Friday, August 3, 2012

Re: [RANT] : on cataloguers and IT people : [was] : RDA questions from librarians at small libraries

Posting to Autocat

On 02/08/2012 18:21, Brenndorfer, Thomas wrote:
<snip>
Example right in front of you. Abstract of article in the link I sent http://catalogingandclassificationquarterly.com/ccq50nr5-7.html
"What do Users Tell us About FRBR-Based Catalogs?" Yin Zhang and Athena Salaba
Point to the user studies that demonstrate that the public wants abbreviations typed out more than they want other options, such as links to free online materials.
Some background documents:
http://www.rda-jsc.org/docs/5chair9-chairfolup4.pdf
http://www.rda-jsc.org/docs/5chair9-chairfolup7.pdf
http://www.rda-jsc.org/docs/5chair9-chairfolup8rev.pdf http://www.libraries.psu.edu/tas/jca/ccda/docs/tf-iso1r.pdf
http://www.rda-jsc.org/docs/5m216-265.pdf
http://www.rda-jsc.org/docs/5cilip1.pdf

Of note in this document... "Whilst it may be impossible to avoid requiring a user to bring some understanding of catalogue conventions to his or her reading of our entries, rule makers must more than ever try to ensure that they place as few obstacles as possible in the way of those users less familiar with such conventions. Abbreviations not in common enough usage to be understood by the average user are going to be more of a hindrance than a help."

and of note for the overhead in maintaining abbreviation standards:
"Of rather greater significance to AACR would have been ISO Technical Report 11015, which was intended to provide an actual a list of such abbreviations. However this project, after many years of work, was cancelled – significantly, for AACR3, on account of the cost of publishing and maintaining such a list."

The responses to your other concerns can go on and on. It's best to actually read what's out there, rather than have others point things out to you.
</snip>
"Whilst it may be impossible to avoid requiring a user to bring some understanding of catalogue conventions to his or her reading of our entries, rule makers must more than ever try to ensure that they place as few obstacles as possible in the way of those users less familiar with such conventions. Abbreviations not in common enough usage to be understood by the average user are going to be more of a hindrance than a help."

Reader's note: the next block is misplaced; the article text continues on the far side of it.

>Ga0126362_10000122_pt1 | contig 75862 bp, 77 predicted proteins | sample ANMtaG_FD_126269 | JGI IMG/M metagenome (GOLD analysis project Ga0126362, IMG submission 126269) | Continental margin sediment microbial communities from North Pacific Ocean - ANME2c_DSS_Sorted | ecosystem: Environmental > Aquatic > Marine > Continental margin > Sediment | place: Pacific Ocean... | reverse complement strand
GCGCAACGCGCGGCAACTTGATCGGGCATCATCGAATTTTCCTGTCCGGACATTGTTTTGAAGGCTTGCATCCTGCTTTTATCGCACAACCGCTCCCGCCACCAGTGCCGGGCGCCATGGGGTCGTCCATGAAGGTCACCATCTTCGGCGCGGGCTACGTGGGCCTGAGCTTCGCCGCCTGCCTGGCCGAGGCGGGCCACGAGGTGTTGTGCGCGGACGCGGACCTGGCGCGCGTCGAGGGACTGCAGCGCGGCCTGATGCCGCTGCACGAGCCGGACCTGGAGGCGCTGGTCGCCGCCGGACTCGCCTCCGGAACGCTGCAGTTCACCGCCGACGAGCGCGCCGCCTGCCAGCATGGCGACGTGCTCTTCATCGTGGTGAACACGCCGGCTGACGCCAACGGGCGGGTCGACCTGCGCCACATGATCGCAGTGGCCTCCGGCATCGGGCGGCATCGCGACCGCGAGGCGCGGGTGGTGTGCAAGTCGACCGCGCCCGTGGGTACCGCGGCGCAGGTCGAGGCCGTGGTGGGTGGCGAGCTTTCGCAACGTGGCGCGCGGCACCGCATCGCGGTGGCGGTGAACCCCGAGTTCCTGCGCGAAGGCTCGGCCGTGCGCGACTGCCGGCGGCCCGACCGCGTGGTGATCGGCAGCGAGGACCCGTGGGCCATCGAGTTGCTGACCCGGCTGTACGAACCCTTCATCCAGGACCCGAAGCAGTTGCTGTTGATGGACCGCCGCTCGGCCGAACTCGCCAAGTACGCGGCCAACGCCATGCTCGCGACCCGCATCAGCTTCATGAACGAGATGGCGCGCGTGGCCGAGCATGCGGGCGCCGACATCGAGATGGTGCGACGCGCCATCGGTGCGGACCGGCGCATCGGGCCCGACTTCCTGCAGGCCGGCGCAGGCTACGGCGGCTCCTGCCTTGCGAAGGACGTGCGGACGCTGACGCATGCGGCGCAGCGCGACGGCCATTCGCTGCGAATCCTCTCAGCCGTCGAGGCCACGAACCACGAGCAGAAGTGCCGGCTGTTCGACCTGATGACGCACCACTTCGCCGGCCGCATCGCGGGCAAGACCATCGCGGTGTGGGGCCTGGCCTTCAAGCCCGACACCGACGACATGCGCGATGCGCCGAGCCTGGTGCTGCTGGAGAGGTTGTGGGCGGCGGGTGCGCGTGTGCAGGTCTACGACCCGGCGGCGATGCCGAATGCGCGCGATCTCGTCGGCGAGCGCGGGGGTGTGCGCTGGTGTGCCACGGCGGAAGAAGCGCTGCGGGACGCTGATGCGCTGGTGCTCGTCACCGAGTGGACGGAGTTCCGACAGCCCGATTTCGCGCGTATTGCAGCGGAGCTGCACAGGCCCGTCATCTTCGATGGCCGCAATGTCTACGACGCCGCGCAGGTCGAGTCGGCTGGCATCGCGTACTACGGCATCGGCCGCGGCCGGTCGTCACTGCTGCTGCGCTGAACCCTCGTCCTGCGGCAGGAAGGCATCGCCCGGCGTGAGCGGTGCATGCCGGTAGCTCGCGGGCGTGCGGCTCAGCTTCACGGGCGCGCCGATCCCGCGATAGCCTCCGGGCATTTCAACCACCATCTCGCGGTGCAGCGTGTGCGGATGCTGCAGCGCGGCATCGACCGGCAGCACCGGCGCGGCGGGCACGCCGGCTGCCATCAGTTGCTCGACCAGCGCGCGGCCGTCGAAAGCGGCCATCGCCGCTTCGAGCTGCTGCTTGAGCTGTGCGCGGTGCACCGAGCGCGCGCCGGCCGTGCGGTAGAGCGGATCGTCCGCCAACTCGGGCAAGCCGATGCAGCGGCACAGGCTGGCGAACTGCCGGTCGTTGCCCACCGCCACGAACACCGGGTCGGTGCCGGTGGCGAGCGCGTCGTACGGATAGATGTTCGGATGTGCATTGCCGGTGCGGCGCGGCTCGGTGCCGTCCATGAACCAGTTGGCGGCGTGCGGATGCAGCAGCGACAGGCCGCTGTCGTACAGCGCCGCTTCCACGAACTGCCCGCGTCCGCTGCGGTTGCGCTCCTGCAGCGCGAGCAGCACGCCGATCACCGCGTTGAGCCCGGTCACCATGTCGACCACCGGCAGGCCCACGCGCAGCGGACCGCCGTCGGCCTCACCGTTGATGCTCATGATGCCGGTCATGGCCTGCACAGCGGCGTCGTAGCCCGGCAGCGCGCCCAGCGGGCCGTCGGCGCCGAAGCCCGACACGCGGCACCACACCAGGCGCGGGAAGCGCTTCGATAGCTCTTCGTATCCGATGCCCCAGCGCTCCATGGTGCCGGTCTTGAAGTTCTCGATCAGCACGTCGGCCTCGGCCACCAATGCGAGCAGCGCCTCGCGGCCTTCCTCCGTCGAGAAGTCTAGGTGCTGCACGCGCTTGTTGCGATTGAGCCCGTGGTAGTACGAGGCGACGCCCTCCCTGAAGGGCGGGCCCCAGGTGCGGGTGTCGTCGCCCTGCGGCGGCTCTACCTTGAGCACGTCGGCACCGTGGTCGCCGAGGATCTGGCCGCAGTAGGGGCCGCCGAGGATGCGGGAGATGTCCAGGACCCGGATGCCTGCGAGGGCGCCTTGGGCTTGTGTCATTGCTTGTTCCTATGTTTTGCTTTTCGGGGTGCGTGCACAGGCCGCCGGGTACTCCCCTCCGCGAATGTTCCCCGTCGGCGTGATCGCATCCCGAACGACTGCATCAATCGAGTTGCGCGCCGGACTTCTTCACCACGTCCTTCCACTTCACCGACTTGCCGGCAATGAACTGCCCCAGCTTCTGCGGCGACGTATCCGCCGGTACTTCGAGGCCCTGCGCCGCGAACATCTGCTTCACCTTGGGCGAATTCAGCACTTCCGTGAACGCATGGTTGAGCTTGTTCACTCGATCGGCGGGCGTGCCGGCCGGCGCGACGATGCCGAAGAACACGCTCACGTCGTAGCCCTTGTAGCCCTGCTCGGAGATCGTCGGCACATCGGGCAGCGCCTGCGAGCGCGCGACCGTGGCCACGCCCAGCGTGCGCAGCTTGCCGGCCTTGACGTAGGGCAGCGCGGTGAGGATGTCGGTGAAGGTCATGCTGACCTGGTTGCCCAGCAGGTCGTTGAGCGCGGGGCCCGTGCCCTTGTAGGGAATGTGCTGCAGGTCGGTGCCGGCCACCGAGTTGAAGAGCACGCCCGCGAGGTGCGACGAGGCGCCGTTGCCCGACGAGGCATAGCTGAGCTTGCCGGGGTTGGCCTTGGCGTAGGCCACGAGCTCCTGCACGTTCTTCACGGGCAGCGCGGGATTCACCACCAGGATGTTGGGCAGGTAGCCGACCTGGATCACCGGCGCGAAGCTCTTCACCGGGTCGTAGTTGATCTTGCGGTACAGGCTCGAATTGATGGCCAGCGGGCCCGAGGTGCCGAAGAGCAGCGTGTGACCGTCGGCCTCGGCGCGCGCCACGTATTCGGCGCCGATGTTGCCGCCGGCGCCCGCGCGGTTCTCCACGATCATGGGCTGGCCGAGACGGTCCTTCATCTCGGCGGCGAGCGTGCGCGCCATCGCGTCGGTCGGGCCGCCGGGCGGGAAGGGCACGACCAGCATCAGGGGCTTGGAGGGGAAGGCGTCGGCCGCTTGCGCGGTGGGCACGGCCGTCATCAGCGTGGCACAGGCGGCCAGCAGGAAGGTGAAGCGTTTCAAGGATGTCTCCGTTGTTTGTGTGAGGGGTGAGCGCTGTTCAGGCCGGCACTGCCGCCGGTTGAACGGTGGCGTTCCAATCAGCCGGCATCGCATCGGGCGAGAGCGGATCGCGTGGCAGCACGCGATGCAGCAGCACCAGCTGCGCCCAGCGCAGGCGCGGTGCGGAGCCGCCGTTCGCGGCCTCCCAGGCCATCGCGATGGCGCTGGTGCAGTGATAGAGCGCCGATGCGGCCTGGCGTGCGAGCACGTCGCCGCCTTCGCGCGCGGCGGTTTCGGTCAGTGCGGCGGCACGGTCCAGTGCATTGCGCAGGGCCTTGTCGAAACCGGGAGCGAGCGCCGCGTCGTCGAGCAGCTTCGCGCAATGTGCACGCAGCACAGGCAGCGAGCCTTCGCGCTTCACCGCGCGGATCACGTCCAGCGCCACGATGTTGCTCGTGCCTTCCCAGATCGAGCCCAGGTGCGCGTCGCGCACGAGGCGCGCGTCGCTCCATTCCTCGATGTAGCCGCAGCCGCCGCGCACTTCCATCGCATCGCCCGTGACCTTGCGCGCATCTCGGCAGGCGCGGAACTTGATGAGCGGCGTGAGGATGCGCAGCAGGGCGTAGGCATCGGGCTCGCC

How does this present a study of what users want? It is a general statement from a designer that ignores a lot, including the possibilities of modern systems that can vary display from what is input (a very simple task that computers do every nano-second of every day). As I have pointed out before, the public has a lot of problems with catalog displays that involve abbreviations. People see lots of abbreviations in the actual record that make "p." or "v." pale in comparison. Also, when someone sees a heading in a foreign language "Bank al-Taslīf al-Saʻūdī" for the Saudi Credit Bank, this is a real problem.

Also, modern computer systems allow the FRBR user tasks right now today, that is, if you have the correct computer system. This simple fact however, seems more of an embarrassment than a cause for celebration, and if we want to provide the public with the FRBR user tasks, it appears as if the public will have to wait for a long time yet--needlessly. Of course, the world won't wait. They will just continue on their own ways further and further from what libraries are creating.

I actually have read much of this literature, I confess not all, but none of them can be called general user studies, although there are a few exceptions that unfortunately have groups that are so small that no generalized conclusions can be drawn. Of course, there are many, very serious, concerns among the public about the information they receive. I mentioned some of these concerns in my paper at ALA, and none of those can be connected to RDA or FRBR. If libraries addressed the issues important to the users, (and to me!) perhaps libraries could receive at least some appreciation from the public.    

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